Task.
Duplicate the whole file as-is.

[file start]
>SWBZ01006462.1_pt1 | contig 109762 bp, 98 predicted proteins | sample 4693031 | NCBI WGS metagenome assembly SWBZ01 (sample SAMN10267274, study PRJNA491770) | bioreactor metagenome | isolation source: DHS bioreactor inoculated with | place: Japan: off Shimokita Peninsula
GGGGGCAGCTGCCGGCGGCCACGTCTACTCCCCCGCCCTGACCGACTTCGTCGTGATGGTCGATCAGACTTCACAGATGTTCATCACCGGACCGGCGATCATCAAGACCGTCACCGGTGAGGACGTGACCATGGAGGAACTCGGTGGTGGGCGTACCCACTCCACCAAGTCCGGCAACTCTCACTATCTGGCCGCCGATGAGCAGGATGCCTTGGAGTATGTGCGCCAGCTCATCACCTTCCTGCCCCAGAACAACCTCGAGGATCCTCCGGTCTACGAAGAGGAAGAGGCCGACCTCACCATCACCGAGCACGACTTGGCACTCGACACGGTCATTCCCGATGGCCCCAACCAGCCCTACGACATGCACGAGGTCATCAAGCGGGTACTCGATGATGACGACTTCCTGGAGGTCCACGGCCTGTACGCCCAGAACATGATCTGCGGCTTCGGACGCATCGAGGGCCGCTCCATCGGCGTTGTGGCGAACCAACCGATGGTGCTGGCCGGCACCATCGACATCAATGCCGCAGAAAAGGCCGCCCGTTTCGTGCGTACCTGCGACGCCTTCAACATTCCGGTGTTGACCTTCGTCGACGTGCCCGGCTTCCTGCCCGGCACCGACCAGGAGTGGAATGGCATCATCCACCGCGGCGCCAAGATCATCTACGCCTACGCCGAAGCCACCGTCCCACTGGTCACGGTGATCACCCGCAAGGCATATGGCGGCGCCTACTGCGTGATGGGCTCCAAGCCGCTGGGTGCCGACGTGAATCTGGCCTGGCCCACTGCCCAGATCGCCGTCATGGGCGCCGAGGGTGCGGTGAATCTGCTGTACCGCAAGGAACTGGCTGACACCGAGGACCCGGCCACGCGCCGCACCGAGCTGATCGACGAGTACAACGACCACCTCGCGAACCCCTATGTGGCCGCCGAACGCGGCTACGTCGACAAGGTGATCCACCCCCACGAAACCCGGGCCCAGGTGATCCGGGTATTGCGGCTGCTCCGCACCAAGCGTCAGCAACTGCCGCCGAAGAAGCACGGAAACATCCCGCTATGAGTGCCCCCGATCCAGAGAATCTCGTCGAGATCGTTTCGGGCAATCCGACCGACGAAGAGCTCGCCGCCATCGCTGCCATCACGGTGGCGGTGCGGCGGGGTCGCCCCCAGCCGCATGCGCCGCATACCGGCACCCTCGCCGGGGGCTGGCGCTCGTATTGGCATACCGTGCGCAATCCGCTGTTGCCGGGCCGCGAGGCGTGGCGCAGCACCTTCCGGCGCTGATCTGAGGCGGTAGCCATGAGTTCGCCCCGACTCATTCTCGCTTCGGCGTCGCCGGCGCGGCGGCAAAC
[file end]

>SWBZ01006462.1_pt1 | contig 109762 bp, 98 predicted proteins | sample 4693031 | NCBI WGS metagenome assembly SWBZ01 (sample SAMN10267274, study PRJNA491770) | bioreactor metagenome | isolation source: DHS bioreactor inoculated with | place: Japan: off Shimokita Peninsula
GGGGGCAGCTGCCGGCGGCCACGTCTACTCCCCCGCCCTGACCGACTTCGTCGTGATGGTCGATCAGACTTCACAGATGTTCATCACCGGACCGGCGATCATCAAGACCGTCACCGGTGAGGACGTGACCATGGAGGAACTCGGTGGTGGGCGTACCCACTCCACCAAGTCCGGCAACTCTCACTATCTGGCCGCCGATGAGCAGGATGCCTTGGAGTATGTGCGCCAGCTCATCACCTTCCTGCCCCAGAACAACCTCGAGGATCCTCCGGTCTACGAAGAGGAAGAGGCCGACCTCACCATCACCGAGCACGACTTGGCACTCGACACGGTCATTCCCGATGGCCCCAACCAGCCCTACGACATGCACGAGGTCATCAAGCGGGTACTCGATGATGACGACTTCCTGGAGGTCCACGGCCTGTACGCCCAGAACATGATCTGCGGCTTCGGACGCATCGAGGGCCGCTCCATCGGCGTTGTGGCGAACCAACCGATGGTGCTGGCCGGCACCATCGACATCAATGCCGCAGAAAAGGCCGCCCGTTTCGTGCGTACCTGCGACGCCTTCAACATTCCGGTGTTGACCTTCGTCGACGTGCCCGGCTTCCTGCCCGGCACCGACCAGGAGTGGAATGGCATCATCCACCGCGGCGCCAAGATCATCTACGCCTACGCCGAAGCCACCGTCCCACTGGTCACGGTGATCACCCGCAAGGCATATGGCGGCGCCTACTGCGTGATGGGCTCCAAGCCGCTGGGTGCCGACGTGAATCTGGCCTGGCCCACTGCCCAGATCGCCGTCATGGGCGCCGAGGGTGCGGTGAATCTGCTGTACCGCAAGGAACTGGCTGACACCGAGGACCCGGCCACGCGCCGCACCGAGCTGATCGACGAGTACAACGACCACCTCGCGAACCCCTATGTGGCCGCCGAACGCGGCTACGTCGACAAGGTGATCCACCCCCACGAAACCCGGGCCCAGGTGATCCGGGTATTGCGGCTGCTCCGCACCAAGCGTCAGCAACTGCCGCCGAAGAAGCACGGAAACATCCCGCTATGAGTGCCCCCGATCCAGAGAATCTCGTCGAGATCGTTTCGGGCAATCCGACCGACGAAGAGCTCGCCGCCATCGCTGCCATCACGGTGGCGGTGCGGCGGGGTCGCCCCCAGCCGCATGCGCCGCATACCGGCACCCTCGCCGGGGGCTGGCGCTCGTATTGGCATACCGTGCGCAATCCGCTGTTGCCGGGCCGCGAGGCGTGGCGCAGCACCTTCCGGCGCTGATCTGAGGCGGTAGCCATGAGTTCGCCCCGACTCATTCTCGCTTCGGCGTCGCCGGCGCGGCGGCAAAC